When statins aren't enough: New trial drug points to better management of coronary heart disease

May 08, 2008

Despite widespread use of cholesterol-lowering drugs, a significant number of cardiac patients continue to suffer heart attacks and stroke. Researchers theorize that high levels of an enzyme found in coronary plaques may be to blame, by making plaques more likely to rupture and block blood flow. The drug darapladib may offer a way to fight that risk, according to new research led by the University of Pennsylvania School of Medicine.

Researchers at the Penn and several other international sites have found that the drug may be a useful adjunct to treatment with statin drugs. The new findings, published in a recent issue of the Journal of the American College of Cardiology, show that the drug safely and effectively lowers the activity of Lp-PLA2, an enzyme associated with inflammation activity and an increased risk for heart attack and stroke.

The trial results pave the way for an important addition to the drugs doctors use to treat heart disease, says the study’s lead author, Emile R. Mohler, MD, Director of Vascular Medicine and Associate Professor of Medicine at Penn.

“This is an exciting new area of medical treatment for cardiovascular disease," Mohler says. "It is hoped that this drug will stabilize artery plaque and prevent heart attack and stroke."

The drug was tested at three different dosage levels in about 1,000 patients with coronary heart disease already taking a cholesterol-lowering statin drug. Among patients taking 160 mg of darapladib each day during the 12-week study, blood tests revealed a decrease in two important circulating biomarkers, suggesting a possible reduction in systemic inflammatory burden.

While the drug doesn’t necessarily act to shrink the plaques that build inside coronary arteries and choke off blood supply to the heart, Mohler says the research suggests that darapladib may reduce plaque inflammation and therefore lower rates of clot formation and heart attacks among patients with coronary heart disease.

Source: University of Pennsylvania School of Medicine

Explore further: Owls and lizards lend their ears for human hearing research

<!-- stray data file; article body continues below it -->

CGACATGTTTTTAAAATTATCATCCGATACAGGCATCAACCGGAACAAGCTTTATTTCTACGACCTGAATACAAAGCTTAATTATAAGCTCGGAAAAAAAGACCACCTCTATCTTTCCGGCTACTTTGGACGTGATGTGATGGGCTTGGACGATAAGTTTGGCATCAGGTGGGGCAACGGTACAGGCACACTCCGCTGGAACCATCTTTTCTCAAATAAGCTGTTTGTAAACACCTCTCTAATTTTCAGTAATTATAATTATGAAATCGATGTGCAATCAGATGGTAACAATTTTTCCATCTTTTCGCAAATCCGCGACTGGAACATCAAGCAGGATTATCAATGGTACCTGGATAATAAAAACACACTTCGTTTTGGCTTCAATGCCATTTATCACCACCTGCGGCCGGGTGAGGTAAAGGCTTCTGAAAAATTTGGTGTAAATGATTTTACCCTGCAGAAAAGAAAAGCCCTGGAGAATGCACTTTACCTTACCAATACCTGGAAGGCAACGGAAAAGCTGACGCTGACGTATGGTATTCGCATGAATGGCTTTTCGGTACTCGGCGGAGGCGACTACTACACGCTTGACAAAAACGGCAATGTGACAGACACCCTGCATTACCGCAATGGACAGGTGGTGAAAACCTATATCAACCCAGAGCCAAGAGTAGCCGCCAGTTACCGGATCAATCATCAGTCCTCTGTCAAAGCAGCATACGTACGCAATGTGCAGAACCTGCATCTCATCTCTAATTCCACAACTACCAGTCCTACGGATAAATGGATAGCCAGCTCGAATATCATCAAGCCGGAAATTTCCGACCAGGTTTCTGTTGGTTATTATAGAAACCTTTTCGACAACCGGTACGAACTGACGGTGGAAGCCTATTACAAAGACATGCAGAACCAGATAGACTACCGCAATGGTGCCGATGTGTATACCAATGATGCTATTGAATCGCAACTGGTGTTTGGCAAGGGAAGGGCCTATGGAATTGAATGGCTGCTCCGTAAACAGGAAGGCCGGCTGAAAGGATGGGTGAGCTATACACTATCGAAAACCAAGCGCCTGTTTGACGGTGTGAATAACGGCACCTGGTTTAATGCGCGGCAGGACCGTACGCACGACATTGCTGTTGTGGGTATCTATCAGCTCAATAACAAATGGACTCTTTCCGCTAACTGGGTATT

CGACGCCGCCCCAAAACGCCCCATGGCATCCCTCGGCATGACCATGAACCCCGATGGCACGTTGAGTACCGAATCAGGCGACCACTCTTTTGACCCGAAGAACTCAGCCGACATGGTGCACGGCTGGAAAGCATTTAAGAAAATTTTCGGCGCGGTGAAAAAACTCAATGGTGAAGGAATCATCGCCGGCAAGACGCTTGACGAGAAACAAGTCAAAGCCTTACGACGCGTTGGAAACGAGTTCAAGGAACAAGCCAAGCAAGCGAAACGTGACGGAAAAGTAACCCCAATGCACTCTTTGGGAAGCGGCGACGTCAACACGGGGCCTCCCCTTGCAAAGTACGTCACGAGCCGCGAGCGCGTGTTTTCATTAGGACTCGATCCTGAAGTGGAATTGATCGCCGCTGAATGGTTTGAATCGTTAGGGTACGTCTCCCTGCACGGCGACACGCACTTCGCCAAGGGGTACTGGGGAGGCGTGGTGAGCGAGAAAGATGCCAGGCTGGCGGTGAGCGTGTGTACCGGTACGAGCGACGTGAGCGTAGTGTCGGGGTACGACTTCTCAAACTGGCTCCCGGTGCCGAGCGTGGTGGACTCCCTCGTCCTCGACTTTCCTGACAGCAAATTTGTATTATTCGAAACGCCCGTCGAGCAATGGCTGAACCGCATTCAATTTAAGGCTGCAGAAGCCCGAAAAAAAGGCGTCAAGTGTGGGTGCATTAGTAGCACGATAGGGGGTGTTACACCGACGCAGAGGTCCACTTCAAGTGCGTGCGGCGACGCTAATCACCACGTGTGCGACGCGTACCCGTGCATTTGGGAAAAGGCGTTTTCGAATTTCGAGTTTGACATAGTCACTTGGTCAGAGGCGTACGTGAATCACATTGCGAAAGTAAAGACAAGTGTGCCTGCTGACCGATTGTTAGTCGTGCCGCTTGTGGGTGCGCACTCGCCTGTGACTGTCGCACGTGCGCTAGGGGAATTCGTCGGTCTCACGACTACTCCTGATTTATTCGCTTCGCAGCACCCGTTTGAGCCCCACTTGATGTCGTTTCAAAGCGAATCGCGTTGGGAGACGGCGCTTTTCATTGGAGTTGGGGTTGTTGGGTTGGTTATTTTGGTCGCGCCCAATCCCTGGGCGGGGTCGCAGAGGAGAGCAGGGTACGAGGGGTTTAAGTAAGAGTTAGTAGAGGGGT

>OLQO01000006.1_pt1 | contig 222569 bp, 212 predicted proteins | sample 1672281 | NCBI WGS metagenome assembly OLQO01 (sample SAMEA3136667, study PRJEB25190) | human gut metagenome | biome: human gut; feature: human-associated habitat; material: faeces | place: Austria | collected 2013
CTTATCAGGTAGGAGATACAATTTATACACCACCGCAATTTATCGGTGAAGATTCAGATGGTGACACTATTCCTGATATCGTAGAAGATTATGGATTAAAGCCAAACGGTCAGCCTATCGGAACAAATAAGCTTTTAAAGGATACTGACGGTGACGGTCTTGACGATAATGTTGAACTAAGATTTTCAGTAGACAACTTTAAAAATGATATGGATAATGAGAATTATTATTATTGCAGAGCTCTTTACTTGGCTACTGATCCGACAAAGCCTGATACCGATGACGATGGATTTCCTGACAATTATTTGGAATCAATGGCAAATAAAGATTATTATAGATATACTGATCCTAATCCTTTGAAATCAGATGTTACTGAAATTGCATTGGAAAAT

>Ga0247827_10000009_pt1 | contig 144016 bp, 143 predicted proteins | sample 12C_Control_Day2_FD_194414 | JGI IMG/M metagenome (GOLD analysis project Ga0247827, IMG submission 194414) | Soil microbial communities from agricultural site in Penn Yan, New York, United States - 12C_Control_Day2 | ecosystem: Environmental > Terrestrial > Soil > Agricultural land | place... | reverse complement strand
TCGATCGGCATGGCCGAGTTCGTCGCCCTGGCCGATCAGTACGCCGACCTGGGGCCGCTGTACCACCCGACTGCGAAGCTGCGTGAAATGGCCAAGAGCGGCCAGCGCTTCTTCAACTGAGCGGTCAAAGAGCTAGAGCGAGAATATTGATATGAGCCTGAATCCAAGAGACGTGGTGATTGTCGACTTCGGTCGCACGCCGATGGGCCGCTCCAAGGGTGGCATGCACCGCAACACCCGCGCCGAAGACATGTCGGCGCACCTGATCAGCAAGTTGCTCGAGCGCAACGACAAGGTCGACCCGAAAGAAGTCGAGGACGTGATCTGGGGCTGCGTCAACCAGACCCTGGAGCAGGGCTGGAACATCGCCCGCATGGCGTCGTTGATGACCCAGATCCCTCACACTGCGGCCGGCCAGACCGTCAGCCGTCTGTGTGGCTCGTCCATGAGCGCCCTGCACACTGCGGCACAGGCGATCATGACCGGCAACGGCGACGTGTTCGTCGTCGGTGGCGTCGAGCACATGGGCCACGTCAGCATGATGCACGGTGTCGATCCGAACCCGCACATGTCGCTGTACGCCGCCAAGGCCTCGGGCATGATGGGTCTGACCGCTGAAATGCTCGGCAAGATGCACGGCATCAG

add to favorites email to friend print save as pdf

Related Stories

Materials scientists turn to collagen

Jun 05, 2014

(Phys.org) —Miniature scaffolds made from collagen – the 'glue' that holds our bodies together – are being used to heal damaged joints, and could be used to develop new cancer therapies or help repair ...

Nanotechnology to help in healing hearts

Feb 21, 2014

Professor Sami Franssila is participating in a research project that could, if successful, revolutionise the treatment of coronary thrombosis and brain damage.

Recommended for you

Owls and lizards lend their ears for human hearing research

2 hours ago

Lizards and owls are some of the animal species that can help us to better understand hearing loss in humans, according to new research out of York University's Department of Physics & Astronomy in the Faculty of Science.

Team finds key to tuberculosis resistance

7 hours ago

The cascade of events leading to bacterial infection and the immune response is mostly understood. However, the molecular mechanisms underlying the immune response to the bacteria that causes tuberculosis ...

Mutation may cause early loss of sperm supply

8 hours ago

Brown University biologists have determined how the loss of a gene in male mice results in the premature exhaustion of their fertility. Their fundamental new insights into the complex process of sperm generation ...

No more bleeding for 'iron overload' patients?

10 hours ago

Hemochromatosis (HH) is the most common genetic disorder in the western world, and yet is barely known. Only in the US 1 in 9 people carry the mutation (although not necessarily the disease).

User comments : 0

Please sign in to add a comment. Registration is free, and takes less than a minute. Read more

Click here to reset your password.
Sign in to get notified via email when new comments are made.